9.15.2010

an elusive silver


When my mother died, most of her art supplies and tools found a new home in my studio. Among the pencil stubs, pastels, paper and jewelry tools was a jar of graphite powder. Its presence deeply comforted me. Some of my earliest memories of toddling around my mother's studio were of the little plates of powder set on her worktable just at my eye level and the stern admonishment to keep away from them. When she sharpened her drawing pencils she'd save the graphite scrapings and use it and the jarred stuff to brush soft veils of grey onto her detailed drawings. My current work uses lots of graphite, but my mother's jar is unusual. The powder within reflects a silver gray rather than the velvety black found in my own jars.

The silver tantalizes me in the same way certain shades of blue found in the sky do. My eyes are simultaneously hungry and full.

Despite the draw for this particular shade of gray, I've been unable to bring myself to use it beyond a tiny bit of experimentation without knowing I can find it elsewhere and let this particular jar stick around. Yes, I'm a sentimentalist. Is it truly Sennelier graphite as the label suggests or a rarer shade of thousands of pencil shavings? I've looked a bit from time to time without luck for the same shade of silvered grey, until a few weeks ago when an artist I spoke to mentioned Kremer's Pigments carried powdered graphite of differing shades. They do have something labeled silver graphite and it's on its way here. Perhaps it's what I'm looking for.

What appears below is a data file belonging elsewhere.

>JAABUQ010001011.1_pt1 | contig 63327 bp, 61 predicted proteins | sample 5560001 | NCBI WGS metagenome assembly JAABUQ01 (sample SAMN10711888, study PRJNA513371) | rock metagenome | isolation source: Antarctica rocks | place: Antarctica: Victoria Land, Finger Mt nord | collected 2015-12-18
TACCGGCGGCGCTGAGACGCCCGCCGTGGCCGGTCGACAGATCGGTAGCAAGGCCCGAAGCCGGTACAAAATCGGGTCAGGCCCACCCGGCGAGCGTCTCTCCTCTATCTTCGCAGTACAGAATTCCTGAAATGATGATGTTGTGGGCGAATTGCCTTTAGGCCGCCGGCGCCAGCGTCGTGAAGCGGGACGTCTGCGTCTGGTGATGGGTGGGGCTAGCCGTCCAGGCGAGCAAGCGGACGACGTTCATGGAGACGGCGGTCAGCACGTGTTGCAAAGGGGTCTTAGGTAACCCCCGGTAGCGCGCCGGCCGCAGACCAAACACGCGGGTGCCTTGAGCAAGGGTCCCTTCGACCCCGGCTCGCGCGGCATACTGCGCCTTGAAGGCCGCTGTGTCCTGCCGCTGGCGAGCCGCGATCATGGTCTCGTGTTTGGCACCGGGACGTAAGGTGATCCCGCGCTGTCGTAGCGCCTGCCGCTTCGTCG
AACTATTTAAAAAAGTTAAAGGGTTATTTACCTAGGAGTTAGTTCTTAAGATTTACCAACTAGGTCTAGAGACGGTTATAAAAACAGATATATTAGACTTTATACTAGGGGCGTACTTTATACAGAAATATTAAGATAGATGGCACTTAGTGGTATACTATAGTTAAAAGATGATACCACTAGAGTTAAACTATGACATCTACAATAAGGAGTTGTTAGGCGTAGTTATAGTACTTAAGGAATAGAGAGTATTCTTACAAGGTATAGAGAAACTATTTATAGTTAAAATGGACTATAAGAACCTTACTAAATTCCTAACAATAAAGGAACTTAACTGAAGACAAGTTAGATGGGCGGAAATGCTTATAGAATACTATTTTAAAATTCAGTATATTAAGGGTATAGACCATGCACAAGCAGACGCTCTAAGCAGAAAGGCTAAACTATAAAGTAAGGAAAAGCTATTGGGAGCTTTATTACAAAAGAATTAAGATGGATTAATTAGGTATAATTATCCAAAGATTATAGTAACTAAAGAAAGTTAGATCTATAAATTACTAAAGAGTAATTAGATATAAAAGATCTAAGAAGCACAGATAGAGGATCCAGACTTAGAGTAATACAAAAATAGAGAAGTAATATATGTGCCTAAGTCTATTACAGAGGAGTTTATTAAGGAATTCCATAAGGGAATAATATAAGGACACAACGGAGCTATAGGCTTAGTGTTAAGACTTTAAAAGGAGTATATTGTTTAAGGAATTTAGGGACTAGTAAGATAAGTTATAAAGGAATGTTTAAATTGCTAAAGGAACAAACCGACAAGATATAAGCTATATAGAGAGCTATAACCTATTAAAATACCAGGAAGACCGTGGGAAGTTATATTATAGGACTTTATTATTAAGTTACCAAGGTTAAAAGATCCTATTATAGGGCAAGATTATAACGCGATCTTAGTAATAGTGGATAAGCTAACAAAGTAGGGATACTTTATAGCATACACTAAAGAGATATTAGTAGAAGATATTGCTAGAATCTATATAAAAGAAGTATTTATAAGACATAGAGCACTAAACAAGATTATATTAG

2 comments:

diva in training said...

I often reserve the use of things because I'm afraid I can't replace it. Mine comes from my inner pack-rat and multi-use mentality. However, I don't own anything as cool as this...

Erin Curry said...

I'm glad to hear I'm not the only one. One of the reasons I choose not to make art with found materials is because too often it seems like later I might have a better idea for it. And so it sits and waits forever. What I do now is collect a lot of common or semi common materials when they catch my attention AND suggest some specific use, then use them as time goes by. My hoarding slows when I have no space and have to implement the something comes in, something must go rule.

I love this thing, it's one of my favorite things of Mom's partially because it represents potential growth rather than forgetting or imperfect remembrance. It's a fertile thing.

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